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Dollar disses gold – temporarily

If you wonder why the prices of gold and silver are in retreat, yesterday’s financial market headline that the U.S. dollar has risen 7.7 percent against an index of world currencies in just three months is a good place to start.

That is a huge increase in value for the dollar.

Exchange rates usually change very little over three months .

Between major economies changes in exchange rates are often glacial.

The British pound was $1.76 in 1976. It is $1.62 today. This is a decline of 8 percent over a period of 38 years.

It is no wonder bullion investors are a little unnerved or excited by the rapid gain in the value of the dollar.

Gold and silver are often considered to be hedges against the declining value of the dollar. So when the dollar stops declining, the hedges against that possibility lose some of their justification.

However, collectors and investors know that the value of the dollar is ultimately what it will buy and the process of inflation is ongoing over time despite what markets might temporarily be saying.

That perhaps explains why sales of gold and silver American Eagle bullion coins jumped strongly in September.

Smart buyers perhaps believe that the current price decline has gone too far.

Sales of one-ounce gold American Eagles jumped to 50,500 in September. This is the highest monthly sales number this year since the January figure of 62,500.

If you take all gold Eagle sizes into account, purchases totaled 58,000 troy ounces in coin form in September compared to 91,500 ounces in January.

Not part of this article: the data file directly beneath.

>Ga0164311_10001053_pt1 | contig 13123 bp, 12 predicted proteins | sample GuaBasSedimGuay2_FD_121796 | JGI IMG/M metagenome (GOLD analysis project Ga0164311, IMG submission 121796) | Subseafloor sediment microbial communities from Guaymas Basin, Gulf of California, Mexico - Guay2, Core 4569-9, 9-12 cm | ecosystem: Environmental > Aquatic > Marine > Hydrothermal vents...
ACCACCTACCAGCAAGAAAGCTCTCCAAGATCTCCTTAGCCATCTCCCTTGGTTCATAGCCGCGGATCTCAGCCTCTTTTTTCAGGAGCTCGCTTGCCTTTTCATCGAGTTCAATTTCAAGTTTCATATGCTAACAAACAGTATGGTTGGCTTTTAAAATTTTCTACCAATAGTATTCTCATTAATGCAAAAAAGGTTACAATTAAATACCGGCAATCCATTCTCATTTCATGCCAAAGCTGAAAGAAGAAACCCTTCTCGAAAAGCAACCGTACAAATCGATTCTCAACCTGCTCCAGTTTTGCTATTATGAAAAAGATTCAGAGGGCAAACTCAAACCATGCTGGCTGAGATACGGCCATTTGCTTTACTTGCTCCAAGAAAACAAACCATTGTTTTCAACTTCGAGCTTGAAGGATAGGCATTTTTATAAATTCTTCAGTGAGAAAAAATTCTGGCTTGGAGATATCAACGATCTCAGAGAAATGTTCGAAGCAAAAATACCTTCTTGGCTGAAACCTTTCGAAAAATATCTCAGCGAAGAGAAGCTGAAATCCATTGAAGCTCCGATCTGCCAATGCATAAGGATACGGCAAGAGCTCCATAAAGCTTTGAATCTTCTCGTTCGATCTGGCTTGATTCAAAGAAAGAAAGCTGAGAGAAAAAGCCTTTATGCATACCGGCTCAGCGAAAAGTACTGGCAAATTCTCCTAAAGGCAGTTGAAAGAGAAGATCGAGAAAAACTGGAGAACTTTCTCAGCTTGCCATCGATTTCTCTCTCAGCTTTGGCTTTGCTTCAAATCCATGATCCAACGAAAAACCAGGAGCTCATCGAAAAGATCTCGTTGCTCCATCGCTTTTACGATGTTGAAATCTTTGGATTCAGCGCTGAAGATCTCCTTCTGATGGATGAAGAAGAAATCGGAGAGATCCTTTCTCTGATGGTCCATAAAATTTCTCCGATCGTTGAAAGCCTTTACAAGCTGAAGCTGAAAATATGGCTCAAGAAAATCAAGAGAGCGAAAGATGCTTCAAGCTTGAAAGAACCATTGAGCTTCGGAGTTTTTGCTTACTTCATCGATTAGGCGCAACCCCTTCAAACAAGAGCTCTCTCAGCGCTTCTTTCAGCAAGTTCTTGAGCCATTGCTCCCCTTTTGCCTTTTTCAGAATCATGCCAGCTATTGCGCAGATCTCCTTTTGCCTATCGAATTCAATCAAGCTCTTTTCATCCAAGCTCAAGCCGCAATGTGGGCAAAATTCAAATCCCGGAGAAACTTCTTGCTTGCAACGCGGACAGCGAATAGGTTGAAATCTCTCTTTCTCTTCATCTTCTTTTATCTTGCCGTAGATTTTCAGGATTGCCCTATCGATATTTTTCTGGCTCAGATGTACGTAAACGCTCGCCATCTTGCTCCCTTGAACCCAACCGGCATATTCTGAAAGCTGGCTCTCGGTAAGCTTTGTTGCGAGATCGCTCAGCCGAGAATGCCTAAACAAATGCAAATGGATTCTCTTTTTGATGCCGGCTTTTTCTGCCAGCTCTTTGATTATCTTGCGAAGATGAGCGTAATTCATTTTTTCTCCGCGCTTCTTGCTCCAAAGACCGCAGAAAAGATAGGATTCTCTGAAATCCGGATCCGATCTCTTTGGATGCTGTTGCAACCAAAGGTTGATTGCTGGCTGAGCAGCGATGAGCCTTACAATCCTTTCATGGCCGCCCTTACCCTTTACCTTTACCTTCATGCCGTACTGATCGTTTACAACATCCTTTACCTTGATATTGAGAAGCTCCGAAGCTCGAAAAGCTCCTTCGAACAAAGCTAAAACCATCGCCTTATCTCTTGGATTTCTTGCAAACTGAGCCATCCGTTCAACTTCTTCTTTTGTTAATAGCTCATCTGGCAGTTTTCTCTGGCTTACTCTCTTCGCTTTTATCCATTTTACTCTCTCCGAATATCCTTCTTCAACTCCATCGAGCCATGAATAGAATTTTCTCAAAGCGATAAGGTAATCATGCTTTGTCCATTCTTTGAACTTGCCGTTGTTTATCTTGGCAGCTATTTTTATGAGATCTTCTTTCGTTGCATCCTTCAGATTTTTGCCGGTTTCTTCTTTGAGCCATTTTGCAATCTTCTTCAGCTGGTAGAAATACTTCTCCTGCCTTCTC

The September gold sales figures are well over double those of August.

For the silver American Eagle, demand also doubled from August, reaching 4,140,000 pieces. This is the highest number since March.

Do buyers of bullion coins know something others do not?

Perhaps.

But before we acribe great market timing wisdom to them, it pays to remember the huge scramble to buy gold in April 2013 when the price dropped in just a few days by $200.

Gold looked like it was a bargain then. Bullion coin sales surged.

However, if those buyers still retain their purchases, they are nursing losses of almost $200 an ounce.

That doesn’t mean that in the long term gold buyers won’t benefit from their purchases.

Long-term holders might recall gold at $35 an ounce before 1971, or almost $200 at the end of 1974 or $256 in 2001.

Any purchases at any of those figures look good today with gold at $1,215. They would have looked even better at the 2011 peak of nearly $1,900.

But if someone had gotten into the market in 1974 and assessed the result in 2001, it would have looked like it really wasn’t worth the effort.

That’s why I have always maintained that gold buyers would be better off collecting gold coins and then treating any metal price increases as a bonus.

Unless you find the daily bullion market fluctuations as interesting as I do, following them might be just a huge waste of time.

Buzz blogger Dave Harper is winner of the 2014 Numismatic Literary Guild Award for Best Blog and is editor of the weekly newspaper “Numismatic News.”

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